Naturally, everything that is shared with me is treated with the highest level of confidentiality, but many are initially nervous at exposing any potential financial vulnerability to me.
I also believe it is necessary, if I am allowed, to make it my business to understand better about all other leading team members, because if there is a perceived communication problem, as part of the exercise I might be able to find a way to help them understand better what they need to do to succeed , if I had a clearer understanding of their roles and what should be demanded of them in terms of results
To do this I also would need to quickly understand who and what generates the profits in the business.
I would normally ask to understand the various “sales mix ” patterns in the business showing the profit contributions and margins (not just the revenue), generated by each different section segregated by type of service or product range as well as by geographic area, so I can understand how much each service/product is contributing to the direct support teams and also to the cost of any “central head office” support teams.
In the end, whether we call it a cost or an investment , we need to ensure the business management make the right decisions at the right time to generate sufficient “profits” from all activities to sufficiently reward the initiative and innovation invested by them to date in the business, and also to reinvest in the future growth of your business
If necessary, sometimes I might be able to assist with the appropriate software to help them do this, if their systems are not currently set up to do so
Profit Centres and Cost Centres
If that information is available for me to review, I would then suggest that the next step is to meet to map out and analyse the business streams of profit centres and cost centres, identifying strengths and weaknesses ( trying to identify whether there are “roadblocks or mountains” to be worked around)
Only at that stage, and not before, would we then be in a position to be clearer and to be able to prioritize about what ideally the owners would like to achieve, double checking and testing about what is practical , and also performing a reality check to be absolutely sure that the priorities fit in and are congruent with their “reasons why”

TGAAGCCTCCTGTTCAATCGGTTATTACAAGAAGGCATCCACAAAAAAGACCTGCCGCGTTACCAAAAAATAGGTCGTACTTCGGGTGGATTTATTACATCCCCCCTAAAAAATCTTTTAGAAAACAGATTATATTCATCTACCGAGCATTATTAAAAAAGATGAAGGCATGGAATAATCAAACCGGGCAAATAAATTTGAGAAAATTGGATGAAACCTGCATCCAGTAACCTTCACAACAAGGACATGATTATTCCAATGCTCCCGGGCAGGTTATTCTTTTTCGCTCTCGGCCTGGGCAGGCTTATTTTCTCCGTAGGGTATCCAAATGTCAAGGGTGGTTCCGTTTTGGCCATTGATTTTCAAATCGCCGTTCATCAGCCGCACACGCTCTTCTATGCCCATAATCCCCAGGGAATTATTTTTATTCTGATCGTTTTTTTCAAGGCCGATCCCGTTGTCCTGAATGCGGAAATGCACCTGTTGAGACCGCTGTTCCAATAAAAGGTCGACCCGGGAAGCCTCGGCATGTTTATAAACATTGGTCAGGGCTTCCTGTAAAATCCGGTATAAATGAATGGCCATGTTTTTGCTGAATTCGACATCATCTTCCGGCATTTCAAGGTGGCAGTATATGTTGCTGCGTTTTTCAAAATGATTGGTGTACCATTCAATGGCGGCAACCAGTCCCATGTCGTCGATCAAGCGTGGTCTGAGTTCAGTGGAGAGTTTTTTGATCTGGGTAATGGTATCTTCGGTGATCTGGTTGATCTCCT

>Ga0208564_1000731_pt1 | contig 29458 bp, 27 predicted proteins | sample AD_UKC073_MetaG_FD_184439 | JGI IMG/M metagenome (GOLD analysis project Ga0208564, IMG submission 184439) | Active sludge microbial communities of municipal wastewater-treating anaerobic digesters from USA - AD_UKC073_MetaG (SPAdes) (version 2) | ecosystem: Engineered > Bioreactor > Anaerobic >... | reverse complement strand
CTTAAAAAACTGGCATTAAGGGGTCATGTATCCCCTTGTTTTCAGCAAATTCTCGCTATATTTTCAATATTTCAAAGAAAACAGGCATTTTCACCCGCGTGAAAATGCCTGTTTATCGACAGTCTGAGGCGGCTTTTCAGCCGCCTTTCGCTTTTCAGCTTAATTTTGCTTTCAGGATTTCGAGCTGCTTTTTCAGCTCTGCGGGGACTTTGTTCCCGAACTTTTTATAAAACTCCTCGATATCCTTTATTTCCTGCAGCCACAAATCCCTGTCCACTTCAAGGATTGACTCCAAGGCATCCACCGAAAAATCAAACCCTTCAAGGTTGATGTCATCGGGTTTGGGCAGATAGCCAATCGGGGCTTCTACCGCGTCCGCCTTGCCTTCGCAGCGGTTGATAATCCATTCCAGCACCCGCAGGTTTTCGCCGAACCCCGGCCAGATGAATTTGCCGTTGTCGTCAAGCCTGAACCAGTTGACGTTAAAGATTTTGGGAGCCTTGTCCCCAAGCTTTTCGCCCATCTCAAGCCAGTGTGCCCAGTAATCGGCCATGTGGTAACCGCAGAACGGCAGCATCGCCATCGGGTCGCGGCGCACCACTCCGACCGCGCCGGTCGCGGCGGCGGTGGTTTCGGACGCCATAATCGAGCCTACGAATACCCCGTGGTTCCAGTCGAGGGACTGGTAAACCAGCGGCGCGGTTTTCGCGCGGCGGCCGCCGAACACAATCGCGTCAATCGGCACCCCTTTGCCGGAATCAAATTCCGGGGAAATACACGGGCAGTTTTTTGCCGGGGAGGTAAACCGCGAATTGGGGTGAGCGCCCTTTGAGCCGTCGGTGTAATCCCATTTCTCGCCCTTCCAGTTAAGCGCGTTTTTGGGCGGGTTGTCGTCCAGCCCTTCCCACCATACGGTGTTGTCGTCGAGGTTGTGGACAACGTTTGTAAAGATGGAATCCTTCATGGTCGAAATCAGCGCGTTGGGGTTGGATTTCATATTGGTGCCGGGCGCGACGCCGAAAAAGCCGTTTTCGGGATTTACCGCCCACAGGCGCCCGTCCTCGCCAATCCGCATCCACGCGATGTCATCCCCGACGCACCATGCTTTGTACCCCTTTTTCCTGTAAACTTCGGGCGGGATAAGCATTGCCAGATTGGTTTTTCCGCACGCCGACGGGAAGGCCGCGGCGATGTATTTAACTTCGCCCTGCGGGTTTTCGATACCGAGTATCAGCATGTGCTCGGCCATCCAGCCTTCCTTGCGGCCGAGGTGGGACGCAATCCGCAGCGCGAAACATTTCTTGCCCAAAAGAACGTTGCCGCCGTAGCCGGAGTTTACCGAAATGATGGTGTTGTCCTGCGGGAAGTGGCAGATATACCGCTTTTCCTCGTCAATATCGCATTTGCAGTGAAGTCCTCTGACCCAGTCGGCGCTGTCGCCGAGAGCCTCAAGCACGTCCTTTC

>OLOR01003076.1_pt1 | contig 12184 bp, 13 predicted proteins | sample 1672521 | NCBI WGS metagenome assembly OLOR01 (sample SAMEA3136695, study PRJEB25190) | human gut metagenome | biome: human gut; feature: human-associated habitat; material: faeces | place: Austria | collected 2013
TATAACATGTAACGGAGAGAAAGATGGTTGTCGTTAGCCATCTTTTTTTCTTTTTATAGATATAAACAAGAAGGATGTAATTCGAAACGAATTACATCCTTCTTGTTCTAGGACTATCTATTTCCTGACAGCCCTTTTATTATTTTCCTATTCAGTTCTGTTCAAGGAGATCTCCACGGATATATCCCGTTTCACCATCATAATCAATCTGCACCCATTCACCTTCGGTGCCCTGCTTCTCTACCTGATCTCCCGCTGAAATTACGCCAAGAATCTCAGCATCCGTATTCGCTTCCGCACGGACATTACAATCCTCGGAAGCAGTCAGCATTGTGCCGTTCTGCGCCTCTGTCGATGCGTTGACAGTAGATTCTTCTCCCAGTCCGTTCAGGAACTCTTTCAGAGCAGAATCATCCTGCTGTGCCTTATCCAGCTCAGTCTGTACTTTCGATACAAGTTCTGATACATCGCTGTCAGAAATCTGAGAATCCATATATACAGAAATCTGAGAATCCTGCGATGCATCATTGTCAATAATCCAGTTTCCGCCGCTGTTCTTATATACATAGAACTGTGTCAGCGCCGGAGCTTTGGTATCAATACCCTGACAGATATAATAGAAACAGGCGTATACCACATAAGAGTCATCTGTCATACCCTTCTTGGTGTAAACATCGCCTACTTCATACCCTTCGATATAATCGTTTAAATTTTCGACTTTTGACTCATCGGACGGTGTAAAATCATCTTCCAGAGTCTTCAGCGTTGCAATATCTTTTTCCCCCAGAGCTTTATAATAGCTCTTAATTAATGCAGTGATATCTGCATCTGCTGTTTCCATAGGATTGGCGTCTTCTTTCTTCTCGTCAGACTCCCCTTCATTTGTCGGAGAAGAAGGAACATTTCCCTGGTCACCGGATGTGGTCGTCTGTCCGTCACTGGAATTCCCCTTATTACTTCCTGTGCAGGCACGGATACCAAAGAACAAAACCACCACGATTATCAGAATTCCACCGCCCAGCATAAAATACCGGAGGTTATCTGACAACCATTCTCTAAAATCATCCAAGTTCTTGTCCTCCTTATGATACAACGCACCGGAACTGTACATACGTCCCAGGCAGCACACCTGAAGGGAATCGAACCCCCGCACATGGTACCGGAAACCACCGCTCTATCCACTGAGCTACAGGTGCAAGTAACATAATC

With that knowledge, we will be then able to make some initial decisions about what needs to be done, before we start getting stuck into the “how” , which will involve identifying “who” will responsible , “where”, and by “when”
Measuring what matters
If we can build that clearer plan, we can create paths of responsibility, accountability and timelines which can be shared with senior team members, and we will be able to decide what underlying success drivers actually need to be measured.
This will involve the necessary prioritisation clarity and focus for everyone in their team to be clear about what is expected from their roles , both quantitative and qualitative, and in my experience this will then generate interesting discussions from management and supervisory teams who will realize they will have to report back with their performance, which will mean they will have nowhere to hide.
In turn, it would be vital for us to agree the roles each of the owners will play as directors, completely separate from their role as owners, and we will need to work out what support each will require to allow them to successfully perform these roles because, in my opinion, once we have started to improve “the momentum of the business’ hamster wheel”, the two owners will need to focus more on strategic management and less on operational management.
The temptation is to get on with the “doing” and put the cart before the horse, but you cant do that until the horse has started to trot.
It is not only lonely being an owner and a leader, but it can be very very frustrating and, in my experience, unless you do the right strategic “thinking and planning” first, you will generally ask yourselves the wrong questions, which will only give you the wrong answers causing you to make the wrong decisions for your ultimate success.
Of course, once you start working on the “how” you will never stop – it is a never ending process, especially if part of your “how” is actively looking to find the “wow” in your processes, in your team, and in your “customer interaction” so that you can prevent your business from being commoditised by the approaching tsunami of artificial intelligence and robotics. But that is for another blog.
Call me if you wish to discuss how I might be able to help you to make your business leadership more effective